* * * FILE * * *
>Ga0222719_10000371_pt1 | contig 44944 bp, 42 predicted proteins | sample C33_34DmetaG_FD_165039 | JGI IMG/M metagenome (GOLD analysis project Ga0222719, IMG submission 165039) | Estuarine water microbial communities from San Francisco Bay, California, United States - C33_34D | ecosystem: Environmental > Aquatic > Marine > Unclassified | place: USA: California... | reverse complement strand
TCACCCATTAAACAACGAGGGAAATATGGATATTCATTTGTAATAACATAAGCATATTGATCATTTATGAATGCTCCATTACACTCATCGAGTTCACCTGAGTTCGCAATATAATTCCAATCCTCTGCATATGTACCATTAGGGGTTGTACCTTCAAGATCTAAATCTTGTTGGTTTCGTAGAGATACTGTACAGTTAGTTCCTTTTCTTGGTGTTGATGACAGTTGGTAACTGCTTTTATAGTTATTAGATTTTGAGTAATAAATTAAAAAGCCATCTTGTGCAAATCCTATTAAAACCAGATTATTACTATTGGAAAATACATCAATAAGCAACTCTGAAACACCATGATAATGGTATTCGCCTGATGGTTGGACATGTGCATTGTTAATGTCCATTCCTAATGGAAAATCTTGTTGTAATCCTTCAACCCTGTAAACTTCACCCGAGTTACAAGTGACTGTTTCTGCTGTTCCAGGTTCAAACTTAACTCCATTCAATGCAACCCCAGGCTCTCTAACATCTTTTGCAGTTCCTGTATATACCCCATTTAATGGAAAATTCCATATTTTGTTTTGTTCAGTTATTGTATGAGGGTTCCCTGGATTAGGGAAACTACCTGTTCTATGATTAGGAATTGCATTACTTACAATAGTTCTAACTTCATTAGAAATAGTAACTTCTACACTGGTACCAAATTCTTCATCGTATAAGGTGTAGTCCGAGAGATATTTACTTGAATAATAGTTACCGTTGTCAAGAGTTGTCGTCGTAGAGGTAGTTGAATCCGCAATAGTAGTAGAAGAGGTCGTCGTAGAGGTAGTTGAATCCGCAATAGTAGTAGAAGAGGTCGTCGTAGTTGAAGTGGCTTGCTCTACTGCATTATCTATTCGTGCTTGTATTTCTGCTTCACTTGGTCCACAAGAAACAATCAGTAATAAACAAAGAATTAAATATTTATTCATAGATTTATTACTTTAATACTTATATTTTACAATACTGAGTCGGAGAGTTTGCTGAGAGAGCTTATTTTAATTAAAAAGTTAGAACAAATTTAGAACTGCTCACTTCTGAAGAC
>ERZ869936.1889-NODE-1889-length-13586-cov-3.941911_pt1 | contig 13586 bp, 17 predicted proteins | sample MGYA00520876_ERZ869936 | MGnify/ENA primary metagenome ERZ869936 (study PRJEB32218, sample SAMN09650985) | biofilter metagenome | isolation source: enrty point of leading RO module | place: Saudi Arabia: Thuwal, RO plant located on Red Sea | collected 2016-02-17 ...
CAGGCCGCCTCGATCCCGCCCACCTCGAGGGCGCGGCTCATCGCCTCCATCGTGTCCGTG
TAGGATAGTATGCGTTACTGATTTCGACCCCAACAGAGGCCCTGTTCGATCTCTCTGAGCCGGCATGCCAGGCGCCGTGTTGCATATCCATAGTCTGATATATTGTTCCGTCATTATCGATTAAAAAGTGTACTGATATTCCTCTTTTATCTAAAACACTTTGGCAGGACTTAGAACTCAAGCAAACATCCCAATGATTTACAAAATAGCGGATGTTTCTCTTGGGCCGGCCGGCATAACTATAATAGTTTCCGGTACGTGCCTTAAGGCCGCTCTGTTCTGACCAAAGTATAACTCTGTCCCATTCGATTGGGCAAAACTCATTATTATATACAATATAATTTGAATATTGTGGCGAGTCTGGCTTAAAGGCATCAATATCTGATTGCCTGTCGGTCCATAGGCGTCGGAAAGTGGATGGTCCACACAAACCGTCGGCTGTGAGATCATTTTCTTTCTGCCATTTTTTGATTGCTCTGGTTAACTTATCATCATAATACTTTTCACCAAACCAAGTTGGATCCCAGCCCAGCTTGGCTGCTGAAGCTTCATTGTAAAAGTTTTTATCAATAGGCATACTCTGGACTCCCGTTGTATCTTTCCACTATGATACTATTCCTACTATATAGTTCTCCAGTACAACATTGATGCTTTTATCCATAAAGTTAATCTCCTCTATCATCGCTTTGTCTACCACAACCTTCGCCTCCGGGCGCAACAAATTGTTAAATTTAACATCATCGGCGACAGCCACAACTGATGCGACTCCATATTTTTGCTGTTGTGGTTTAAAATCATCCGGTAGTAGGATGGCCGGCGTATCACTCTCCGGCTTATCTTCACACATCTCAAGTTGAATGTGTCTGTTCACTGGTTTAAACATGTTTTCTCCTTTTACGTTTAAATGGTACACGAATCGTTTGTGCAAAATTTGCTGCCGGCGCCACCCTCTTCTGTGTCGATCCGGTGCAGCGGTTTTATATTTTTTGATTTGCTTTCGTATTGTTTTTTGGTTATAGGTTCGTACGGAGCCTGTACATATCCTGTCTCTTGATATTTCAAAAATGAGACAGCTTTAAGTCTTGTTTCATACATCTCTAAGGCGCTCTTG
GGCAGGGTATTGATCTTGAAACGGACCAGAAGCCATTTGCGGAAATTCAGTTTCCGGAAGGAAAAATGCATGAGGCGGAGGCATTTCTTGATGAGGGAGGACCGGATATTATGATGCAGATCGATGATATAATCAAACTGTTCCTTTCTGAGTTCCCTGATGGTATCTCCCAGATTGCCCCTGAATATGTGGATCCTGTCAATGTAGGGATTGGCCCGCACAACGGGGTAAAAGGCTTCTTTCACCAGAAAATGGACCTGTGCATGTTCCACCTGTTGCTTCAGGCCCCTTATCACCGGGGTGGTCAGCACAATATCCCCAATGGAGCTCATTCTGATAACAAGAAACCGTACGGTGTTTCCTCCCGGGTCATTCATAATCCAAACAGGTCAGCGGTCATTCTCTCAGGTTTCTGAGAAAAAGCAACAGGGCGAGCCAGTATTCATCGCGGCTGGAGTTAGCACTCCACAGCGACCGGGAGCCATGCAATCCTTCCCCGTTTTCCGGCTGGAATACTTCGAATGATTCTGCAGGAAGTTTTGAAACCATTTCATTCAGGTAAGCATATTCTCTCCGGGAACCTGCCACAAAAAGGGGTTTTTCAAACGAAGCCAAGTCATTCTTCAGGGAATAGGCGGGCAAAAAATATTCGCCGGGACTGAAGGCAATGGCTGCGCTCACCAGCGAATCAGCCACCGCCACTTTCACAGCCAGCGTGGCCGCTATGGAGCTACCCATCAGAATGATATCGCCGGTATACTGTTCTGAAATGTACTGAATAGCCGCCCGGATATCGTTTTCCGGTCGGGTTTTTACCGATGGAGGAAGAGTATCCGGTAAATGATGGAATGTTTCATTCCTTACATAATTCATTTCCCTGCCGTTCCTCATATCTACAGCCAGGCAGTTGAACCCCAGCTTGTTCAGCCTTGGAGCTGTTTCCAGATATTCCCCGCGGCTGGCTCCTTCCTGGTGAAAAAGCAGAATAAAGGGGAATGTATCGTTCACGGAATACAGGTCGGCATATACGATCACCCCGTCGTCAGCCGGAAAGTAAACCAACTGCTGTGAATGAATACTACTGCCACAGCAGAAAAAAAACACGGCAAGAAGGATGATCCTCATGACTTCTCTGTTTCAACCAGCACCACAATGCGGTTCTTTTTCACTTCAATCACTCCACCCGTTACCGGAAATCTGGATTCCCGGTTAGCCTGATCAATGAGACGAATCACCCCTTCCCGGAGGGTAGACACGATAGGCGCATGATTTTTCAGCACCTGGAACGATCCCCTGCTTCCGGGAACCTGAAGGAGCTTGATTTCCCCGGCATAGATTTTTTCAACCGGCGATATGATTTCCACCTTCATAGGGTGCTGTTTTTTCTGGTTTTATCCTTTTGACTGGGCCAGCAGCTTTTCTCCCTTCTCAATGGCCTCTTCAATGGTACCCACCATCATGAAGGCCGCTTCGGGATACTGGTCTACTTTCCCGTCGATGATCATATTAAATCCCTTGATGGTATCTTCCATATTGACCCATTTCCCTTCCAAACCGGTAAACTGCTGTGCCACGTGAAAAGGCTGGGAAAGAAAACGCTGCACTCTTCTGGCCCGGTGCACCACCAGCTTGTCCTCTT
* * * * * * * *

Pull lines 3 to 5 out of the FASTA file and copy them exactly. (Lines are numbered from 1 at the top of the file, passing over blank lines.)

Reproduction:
>ERZ869936.1889-NODE-1889-length-13586-cov-3.941911_pt1 | contig 13586 bp, 17 predicted proteins | sample MGYA00520876_ERZ869936 | MGnify/ENA primary metagenome ERZ869936 (study PRJEB32218, sample SAMN09650985) | biofilter metagenome | isolation source: enrty point of leading RO module | place: Saudi Arabia: Thuwal, RO plant located on Red Sea | collected 2016-02-17 ...
CAGGCCGCCTCGATCCCGCCCACCTCGAGGGCGCGGCTCATCGCCTCCATCGTGTCCGTG
TAGGATAGTATGCGTTACTGATTTCGACCCCAACAGAGGCCCTGTTCGATCTCTCTGAGCCGGCATGCCAGGCGCCGTGTTGCATATCCATAGTCTGATATATTGTTCCGTCATTATCGATTAAAAAGTGTACTGATATTCCTCTTTTATCTAAAACACTTTGGCAGGACTTAGAACTCAAGCAAACATCCCAATGATTTACAAAATAGCGGATGTTTCTCTTGGGCCGGCCGGCATAACTATAATAGTTTCCGGTACGTGCCTTAAGGCCGCTCTGTTCTGACCAAAGTATAACTCTGTCCCATTCGATTGGGCAAAACTCATTATTATATACAATATAATTTGAATATTGTGGCGAGTCTGGCTTAAAGGCATCAATATCTGATTGCCTGTCGGTCCATAGGCGTCGGAAAGTGGATGGTCCACACAAACCGTCGGCTGTGAGATCATTTTCTTTCTGCCATTTTTTGATTGCTCTGGTTAACTTATCATCATAATACTTTTCACCAAACCAAGTTGGATCCCAGCCCAGCTTGGCTGCTGAAGCTTCATTGTAAAAGTTTTTATCAATAGGCATACTCTGGACTCCCGTTGTATCTTTCCACTATGATACTATTCCTACTATATAGTTCTCCAGTACAACATTGATGCTTTTATCCATAAAGTTAATCTCCTCTATCATCGCTTTGTCTACCACAACCTTCGCCTCCGGGCGCAACAAATTGTTAAATTTAACATCATCGGCGACAGCCACAACTGATGCGACTCCATATTTTTGCTGTTGTGGTTTAAAATCATCCGGTAGTAGGATGGCCGGCGTATCACTCTCCGGCTTATCTTCACACATCTCAAGTTGAATGTGTCTGTTCACTGGTTTAAACATGTTTTCTCCTTTTACGTTTAAATGGTACACGAATCGTTTGTGCAAAATTTGCTGCCGGCGCCACCCTCTTCTGTGTCGATCCGGTGCAGCGGTTTTATATTTTTTGATTTGCTTTCGTATTGTTTTTTGGTTATAGGTTCGTACGGAGCCTGTACATATCCTGTCTCTTGATATTTCAAAAATGAGACAGCTTTAAGTCTTGTTTCATACATCTCTAAGGCGCTCTTG